Javed and Bushra were one of the earliest adopters in the project. After attending training, they contributed to PAVE’s demonstration plot. They have also practically implemented most of the modern practices that they learned.

“Not only we have learnt new practices from PAVE, but we have successfully implemented them as well, Javed said. “Results have been satisfying and we shall continue to implement the modern practices. I hope PAVE or any such group continues to keep us informed of new techniques in future.”

By growing certified Basmati rice seed, they increased their yield from 30 to 48 maunds per acre. A maund equals 82.3 pounds, or 37.3 kilograms.

Engro bought their rice at a premium price of 1,700 rupees (several hundred rupees above average), just under $24US. They also kept some of their rice to process into seed and sell.

For a second crop, they planted an acre of round gourd, selling it for almost three times their costs. That profit was far more than what they earned for rice and wheat crops.

Bushra also set up a winter vegetable demonstration plot to grow a range of vegetables that they previously had to buy from the market.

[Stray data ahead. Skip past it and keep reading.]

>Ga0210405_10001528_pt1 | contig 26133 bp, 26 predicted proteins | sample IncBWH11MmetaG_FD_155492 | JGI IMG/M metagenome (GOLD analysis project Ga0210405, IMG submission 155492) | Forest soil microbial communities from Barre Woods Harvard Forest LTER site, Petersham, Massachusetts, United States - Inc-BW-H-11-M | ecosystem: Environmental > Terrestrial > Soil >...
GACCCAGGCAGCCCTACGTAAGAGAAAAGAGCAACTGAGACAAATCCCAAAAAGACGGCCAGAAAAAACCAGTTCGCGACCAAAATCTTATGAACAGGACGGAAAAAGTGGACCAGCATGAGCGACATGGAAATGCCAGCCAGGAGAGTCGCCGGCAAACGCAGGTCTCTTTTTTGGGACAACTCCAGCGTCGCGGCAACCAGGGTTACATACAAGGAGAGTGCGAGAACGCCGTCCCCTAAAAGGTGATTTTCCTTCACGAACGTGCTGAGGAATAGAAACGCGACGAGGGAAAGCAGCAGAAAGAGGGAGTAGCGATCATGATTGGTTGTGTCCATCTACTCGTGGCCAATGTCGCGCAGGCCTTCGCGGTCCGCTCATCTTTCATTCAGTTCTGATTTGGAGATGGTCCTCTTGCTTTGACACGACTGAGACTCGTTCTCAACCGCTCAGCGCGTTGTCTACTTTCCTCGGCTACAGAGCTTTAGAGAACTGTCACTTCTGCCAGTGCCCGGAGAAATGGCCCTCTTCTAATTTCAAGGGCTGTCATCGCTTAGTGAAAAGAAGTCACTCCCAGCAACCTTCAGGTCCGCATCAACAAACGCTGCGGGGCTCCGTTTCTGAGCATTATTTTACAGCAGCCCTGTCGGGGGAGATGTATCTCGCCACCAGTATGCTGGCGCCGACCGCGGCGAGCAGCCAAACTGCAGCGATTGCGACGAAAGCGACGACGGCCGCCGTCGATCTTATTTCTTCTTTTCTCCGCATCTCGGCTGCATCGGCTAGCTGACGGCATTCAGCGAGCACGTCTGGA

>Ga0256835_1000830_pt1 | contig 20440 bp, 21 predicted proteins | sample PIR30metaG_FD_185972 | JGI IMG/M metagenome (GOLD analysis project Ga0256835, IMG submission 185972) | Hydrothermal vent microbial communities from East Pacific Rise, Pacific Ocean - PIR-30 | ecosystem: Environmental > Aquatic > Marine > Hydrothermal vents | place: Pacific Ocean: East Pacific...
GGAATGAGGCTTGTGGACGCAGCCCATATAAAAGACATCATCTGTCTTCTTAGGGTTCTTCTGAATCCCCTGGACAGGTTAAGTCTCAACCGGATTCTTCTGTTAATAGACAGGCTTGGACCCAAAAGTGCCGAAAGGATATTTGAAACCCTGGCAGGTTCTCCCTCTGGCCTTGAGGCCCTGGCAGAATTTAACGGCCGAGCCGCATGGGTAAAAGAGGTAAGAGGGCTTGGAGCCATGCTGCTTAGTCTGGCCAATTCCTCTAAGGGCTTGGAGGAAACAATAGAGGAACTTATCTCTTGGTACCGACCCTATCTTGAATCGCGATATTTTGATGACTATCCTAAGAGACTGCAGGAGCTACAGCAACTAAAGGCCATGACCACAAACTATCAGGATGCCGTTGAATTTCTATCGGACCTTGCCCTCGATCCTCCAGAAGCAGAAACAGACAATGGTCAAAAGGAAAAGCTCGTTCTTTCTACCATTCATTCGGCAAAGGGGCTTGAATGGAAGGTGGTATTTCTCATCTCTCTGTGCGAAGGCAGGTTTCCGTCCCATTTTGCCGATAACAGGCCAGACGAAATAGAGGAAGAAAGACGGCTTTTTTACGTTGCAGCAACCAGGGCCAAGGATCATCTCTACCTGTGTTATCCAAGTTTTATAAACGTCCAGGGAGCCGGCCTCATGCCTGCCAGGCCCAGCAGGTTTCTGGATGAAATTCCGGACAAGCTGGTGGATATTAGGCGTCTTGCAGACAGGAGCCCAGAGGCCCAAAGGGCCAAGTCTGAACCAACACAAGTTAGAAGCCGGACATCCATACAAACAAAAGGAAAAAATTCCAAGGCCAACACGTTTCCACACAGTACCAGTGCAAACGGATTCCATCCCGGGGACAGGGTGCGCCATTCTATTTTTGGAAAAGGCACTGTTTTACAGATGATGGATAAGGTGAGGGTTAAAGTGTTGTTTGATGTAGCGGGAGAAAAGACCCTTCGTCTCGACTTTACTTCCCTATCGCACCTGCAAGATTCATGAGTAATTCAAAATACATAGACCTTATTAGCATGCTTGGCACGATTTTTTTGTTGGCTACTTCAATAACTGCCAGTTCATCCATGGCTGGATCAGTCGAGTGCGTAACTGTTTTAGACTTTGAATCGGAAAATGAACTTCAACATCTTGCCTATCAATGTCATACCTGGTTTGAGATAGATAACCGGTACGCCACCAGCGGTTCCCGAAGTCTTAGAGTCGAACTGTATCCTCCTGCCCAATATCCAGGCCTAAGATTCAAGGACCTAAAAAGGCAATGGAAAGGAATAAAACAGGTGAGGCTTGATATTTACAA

Money they have earned from their improved farming practices has allowed them to send their son to a private college for his secondary education. They have also rented another acre of land to grow peas.

Javed actively participates in farmer gatherings and mega gatherings of PAVE and eagerly advocates for the project concepts. He invites his fellow farmers to learn from his experience.

Humaira Bibi examines a rice plantHumaira Bibi examines a rice plant

Humaira Bibi, a farmer from the village of Wasakha Singh in the Gujranwala district, followed a traditional cropping pattern of wheat and rice crops on a six-acre field. She was not aware of the latest farming techniques and concepts of crop diversification through vegetable farming.

Humaira was interested in learning about the modern farming practices to increase the yields and improve the quality of her crops. The PAVE project’s focus on the use of certified seeds and best crop management practices attracted her. She believed that without adapting modern techniques and practices, she could not get optimum crop production.

When Shumaila Tufail, the Women Seed Officer from Gujranwala, conducted initial trainings in her village, Humaira actively participated in the trainings and regularly kept in touch with Shumaila to seek guidance.

Humaira cultivated certified rice seed and got impressive yields of more than 45 maunds per acre, a yield increase of more than 28 per cent. She also diversified her cropping pattern by planting peas and potatoes. She has proved herself to be not only a progressive grower of rice, wheat and vegetables, but has also kept a portion of her rice production to process it into seed. Profits she earned from selling quality produce have allowed her to renovate her house.

“I am positive of continuously improving my earnings because of the shift to new cropping techniques,” Humaira said.